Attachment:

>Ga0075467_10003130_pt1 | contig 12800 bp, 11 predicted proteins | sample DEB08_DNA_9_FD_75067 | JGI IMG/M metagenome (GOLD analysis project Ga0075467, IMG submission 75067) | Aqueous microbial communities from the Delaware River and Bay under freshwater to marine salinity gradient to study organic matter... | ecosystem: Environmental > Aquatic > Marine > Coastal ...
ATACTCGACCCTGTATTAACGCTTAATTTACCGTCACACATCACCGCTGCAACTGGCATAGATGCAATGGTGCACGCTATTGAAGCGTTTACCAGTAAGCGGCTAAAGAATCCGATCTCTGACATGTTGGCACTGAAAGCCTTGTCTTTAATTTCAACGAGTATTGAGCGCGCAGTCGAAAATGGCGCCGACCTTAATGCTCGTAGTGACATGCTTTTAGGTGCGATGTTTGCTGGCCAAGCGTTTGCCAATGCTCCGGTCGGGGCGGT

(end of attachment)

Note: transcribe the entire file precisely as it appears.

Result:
>Ga0075467_10003130_pt1 | contig 12800 bp, 11 predicted proteins | sample DEB08_DNA_9_FD_75067 | JGI IMG/M metagenome (GOLD analysis project Ga0075467, IMG submission 75067) | Aqueous microbial communities from the Delaware River and Bay under freshwater to marine salinity gradient to study organic matter... | ecosystem: Environmental > Aquatic > Marine > Coastal ...
ATACTCGACCCTGTATTAACGCTTAATTTACCGTCACACATCACCGCTGCAACTGGCATAGATGCAATGGTGCACGCTATTGAAGCGTTTACCAGTAAGCGGCTAAAGAATCCGATCTCTGACATGTTGGCACTGAAAGCCTTGTCTTTAATTTCAACGAGTATTGAGCGCGCAGTCGAAAATGGCGCCGACCTTAATGCTCGTAGTGACATGCTTTTAGGTGCGATGTTTGCTGGCCAAGCGTTTGCCAATGCTCCGGTCGGGGCGGT